Here in the Piedmont/Coastal Plains region of North Carolina and South Carolina, large storms like hurricanes and tropical storms tend to settle rather than continuing on towards the Appalachian mountains. This occurs often in the second half of the year, beginning around August. This area essentially dips down and becomes a flood plain for hurricanes and tropical storms to rest. In many places here, the earth sinks downward, allowing for water the pool and flood -- often damaging entire towns, huge swaths of land, major stretches of road, and of course, destroying many homes.
It is important to make sure your home has the proper reinforcements to prevent major catastrophes and extensive damage caused by water during these times of heavy rainfall, wind, and storms. It is not always immediately apparent that your home is leaking, so is important to keep an eye out for possible sites of water damage, especially after rain storms.
Near Laurinburg, North Carolina, stretching a few counties in all directions, there have been 1000s of homes wrecked by hurricanes the last few years. Many homes had roofing tiles ripped off, which caused water to drain down into the home. Sometimes, this is not immediately noticed, and the water drains into the home for a long period, causing water build up and extensive damages. We have seen water flow into a home for a while, totally unnoticed, and completely rot entire sections homes. This can be extremely dangerous for the home infrastructure as well as for the development to deadly molds. Fayetteville, North Carolina has been a hotspot for water damages in recent years due to heavy rainfall that decimates roofing. Making sure that roofing materials are properly secured, repaired if needed immediately after storms, and replaced when necessary is important to keeping your home safe from the havoc that water can wreak on a home.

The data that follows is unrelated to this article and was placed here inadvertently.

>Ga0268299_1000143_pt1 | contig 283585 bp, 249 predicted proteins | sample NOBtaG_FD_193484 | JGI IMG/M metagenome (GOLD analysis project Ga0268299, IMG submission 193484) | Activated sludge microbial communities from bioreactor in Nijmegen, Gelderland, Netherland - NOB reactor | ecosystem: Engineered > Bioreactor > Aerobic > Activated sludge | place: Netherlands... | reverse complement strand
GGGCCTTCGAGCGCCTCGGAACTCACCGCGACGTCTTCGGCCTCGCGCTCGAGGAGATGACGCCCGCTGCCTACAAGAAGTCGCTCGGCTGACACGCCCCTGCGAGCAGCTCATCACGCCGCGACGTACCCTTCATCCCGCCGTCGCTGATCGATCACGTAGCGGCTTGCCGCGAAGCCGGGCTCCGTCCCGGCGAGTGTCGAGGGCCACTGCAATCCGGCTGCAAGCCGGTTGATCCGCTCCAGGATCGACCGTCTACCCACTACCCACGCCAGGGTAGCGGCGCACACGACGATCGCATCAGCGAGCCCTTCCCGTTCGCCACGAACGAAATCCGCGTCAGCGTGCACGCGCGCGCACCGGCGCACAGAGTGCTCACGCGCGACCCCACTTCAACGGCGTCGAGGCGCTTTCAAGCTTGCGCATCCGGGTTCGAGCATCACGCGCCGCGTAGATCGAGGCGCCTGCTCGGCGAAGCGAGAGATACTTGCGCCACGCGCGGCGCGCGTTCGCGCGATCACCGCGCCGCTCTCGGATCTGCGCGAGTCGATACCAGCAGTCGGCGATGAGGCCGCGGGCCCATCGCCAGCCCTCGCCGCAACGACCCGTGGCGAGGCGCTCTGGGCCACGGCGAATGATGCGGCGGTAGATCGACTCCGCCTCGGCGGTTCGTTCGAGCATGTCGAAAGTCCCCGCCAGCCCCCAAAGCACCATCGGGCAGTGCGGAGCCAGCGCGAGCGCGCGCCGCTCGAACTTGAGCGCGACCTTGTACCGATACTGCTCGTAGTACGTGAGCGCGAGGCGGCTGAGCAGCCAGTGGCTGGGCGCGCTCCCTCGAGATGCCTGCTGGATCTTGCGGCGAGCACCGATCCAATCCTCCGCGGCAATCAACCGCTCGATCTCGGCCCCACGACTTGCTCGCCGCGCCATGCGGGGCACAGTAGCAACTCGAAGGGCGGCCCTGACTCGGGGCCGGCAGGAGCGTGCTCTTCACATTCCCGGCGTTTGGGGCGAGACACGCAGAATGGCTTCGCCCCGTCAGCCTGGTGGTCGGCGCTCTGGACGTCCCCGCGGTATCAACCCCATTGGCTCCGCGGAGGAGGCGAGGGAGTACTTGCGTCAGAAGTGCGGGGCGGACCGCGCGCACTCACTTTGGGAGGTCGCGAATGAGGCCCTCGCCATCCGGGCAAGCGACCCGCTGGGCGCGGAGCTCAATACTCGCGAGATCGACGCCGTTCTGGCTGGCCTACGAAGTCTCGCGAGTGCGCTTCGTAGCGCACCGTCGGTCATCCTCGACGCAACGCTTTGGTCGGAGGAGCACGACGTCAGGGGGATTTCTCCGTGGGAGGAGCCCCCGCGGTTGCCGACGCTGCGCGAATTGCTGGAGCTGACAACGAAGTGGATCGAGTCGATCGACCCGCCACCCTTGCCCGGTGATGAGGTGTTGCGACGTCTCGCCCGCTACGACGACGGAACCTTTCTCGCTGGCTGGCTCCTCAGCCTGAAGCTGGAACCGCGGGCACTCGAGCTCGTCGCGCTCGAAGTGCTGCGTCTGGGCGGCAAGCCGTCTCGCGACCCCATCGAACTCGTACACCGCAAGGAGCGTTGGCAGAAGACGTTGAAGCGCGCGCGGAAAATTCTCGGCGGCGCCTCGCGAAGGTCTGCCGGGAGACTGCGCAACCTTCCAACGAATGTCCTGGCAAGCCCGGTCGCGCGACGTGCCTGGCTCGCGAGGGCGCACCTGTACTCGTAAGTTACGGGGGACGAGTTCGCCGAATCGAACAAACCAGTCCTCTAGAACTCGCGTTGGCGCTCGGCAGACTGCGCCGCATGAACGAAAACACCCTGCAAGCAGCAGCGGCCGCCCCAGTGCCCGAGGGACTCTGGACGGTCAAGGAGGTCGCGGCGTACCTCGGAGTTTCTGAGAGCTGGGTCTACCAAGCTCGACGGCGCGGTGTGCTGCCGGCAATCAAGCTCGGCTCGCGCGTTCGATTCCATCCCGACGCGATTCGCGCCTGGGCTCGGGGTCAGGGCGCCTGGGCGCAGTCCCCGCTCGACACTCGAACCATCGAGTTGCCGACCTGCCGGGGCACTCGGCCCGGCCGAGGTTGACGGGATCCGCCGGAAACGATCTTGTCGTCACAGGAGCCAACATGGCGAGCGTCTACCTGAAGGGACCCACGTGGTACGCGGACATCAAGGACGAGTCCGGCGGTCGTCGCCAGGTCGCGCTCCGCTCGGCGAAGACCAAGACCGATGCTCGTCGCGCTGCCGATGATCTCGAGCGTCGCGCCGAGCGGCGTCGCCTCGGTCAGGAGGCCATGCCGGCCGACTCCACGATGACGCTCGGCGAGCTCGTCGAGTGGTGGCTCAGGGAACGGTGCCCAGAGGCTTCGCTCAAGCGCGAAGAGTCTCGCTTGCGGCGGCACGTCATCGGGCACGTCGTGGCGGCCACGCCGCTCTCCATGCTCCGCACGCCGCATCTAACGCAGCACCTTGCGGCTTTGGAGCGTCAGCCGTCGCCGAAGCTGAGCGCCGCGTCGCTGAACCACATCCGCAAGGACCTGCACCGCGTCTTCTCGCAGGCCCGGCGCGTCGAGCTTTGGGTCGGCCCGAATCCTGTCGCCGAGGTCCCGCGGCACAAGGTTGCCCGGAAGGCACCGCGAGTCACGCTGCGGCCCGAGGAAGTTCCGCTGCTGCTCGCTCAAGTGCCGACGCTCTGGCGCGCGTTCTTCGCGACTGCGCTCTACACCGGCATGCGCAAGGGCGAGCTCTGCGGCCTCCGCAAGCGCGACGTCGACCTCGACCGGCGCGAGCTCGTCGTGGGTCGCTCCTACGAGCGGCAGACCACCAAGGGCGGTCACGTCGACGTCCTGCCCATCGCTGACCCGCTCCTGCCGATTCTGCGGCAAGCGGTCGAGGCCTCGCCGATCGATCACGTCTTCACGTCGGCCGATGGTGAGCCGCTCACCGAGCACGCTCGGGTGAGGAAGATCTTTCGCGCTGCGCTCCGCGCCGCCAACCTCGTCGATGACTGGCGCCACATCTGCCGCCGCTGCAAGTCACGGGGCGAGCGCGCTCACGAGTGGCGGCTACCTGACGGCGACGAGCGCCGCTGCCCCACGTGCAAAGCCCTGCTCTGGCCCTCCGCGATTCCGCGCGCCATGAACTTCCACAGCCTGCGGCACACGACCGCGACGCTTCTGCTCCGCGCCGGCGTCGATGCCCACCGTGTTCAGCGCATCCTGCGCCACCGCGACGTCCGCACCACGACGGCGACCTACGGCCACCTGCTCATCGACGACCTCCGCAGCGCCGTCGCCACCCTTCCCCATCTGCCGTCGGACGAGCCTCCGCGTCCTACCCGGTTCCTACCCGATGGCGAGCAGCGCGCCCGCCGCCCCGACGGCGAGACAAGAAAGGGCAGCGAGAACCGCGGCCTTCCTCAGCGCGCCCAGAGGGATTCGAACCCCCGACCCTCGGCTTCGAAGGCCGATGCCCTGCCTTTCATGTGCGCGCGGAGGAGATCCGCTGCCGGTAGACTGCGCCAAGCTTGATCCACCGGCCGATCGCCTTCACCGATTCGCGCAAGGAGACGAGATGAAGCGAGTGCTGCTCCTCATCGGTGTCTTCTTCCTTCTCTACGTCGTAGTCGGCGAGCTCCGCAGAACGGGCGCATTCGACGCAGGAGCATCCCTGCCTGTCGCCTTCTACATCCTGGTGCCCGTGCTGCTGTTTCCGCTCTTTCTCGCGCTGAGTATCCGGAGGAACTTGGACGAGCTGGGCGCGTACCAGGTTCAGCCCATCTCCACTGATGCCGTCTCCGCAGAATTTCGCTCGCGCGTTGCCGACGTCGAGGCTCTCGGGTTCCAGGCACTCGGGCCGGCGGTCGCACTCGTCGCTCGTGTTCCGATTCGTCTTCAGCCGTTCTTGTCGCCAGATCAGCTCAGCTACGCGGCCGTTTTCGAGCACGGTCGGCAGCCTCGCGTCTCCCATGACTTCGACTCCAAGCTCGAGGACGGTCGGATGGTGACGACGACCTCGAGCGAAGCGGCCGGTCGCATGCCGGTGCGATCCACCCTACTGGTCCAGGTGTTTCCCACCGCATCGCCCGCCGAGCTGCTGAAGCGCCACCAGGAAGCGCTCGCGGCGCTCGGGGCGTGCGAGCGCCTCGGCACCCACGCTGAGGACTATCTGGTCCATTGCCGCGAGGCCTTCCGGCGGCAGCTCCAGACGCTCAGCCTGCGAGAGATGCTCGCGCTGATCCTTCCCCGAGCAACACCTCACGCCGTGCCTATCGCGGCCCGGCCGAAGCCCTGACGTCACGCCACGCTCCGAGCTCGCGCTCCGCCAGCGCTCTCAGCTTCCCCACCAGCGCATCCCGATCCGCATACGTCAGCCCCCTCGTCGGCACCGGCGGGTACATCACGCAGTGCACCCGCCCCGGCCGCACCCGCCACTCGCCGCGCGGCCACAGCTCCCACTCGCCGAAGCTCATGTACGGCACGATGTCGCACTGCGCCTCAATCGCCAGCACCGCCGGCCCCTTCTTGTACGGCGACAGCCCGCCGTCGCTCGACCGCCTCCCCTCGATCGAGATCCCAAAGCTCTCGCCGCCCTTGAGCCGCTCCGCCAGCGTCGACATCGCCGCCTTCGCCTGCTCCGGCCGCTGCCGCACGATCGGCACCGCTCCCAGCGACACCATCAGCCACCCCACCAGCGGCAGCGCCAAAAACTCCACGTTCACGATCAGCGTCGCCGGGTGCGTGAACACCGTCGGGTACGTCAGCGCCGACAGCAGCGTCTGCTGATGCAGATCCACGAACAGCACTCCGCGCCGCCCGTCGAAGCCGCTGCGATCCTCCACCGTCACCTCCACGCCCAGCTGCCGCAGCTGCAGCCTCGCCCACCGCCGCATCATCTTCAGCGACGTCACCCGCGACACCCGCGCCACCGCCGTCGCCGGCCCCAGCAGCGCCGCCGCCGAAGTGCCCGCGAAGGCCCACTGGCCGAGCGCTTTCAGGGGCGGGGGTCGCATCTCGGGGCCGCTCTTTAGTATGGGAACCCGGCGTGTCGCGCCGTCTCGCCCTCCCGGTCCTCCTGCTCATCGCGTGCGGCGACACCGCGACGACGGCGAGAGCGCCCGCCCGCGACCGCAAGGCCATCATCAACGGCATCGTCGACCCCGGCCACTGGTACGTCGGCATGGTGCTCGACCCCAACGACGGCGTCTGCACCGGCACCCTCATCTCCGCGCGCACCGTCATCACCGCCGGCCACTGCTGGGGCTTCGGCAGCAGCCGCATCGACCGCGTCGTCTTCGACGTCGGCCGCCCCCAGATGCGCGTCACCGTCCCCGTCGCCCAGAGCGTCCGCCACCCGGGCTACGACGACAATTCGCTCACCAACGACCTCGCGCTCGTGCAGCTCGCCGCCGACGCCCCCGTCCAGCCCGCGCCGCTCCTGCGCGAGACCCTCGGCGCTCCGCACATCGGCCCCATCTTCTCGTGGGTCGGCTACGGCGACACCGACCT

Many homeowner take care of their roof and properly maintain it for waterfall, but nature often has other plans. Many had trees fall on them due to the wind, piercing the roof and allowing water to pour into the home. In the South, having a big oak or magnolia tree in your yard is part of the culture -- it's a sign of heritage, pride, and beauty. It also shades the home! However, extremely heavy storms can mean big trouble for homes with trees nearby. It is important to make sure the trees near your home do not have finicky limbs hanging over your home, and just as important to keep an eye out for any changes in the tree from rot, age, or even lightning. We have known many trees to fall directly on homes and through multiple floors, so it's not just about water damage - it could mean life or death! One of our clients in Mullins, South Carolina, had multiple very tall, beautiful pines in close proximity to his home and a few were totally stripped by lightning during Hurricane Matthew. Not one but two trees fell on his home, causing extensive water damage in addition to other physical damages.
Another major issue during hurricane season is flooding - especially in the Piedmont region of North Carolina. Lumberton, North Carolina sits at the bottom of a hilly region and is prone to major floods - causing major commercial and private damages. Entire parts of the city of Lumberton were under water after the 2016 hurricane season. Water reached the second floor of some homes, completely destroying the bottom floors. It's important that when scoping out a future home, you learn about the area and where your home is located in terms of land, slopes, hills, and other bodies of water. Doing your research before buying a home can save you a lifetime of headaches and financial concern -- just avoid flood areas altogether.
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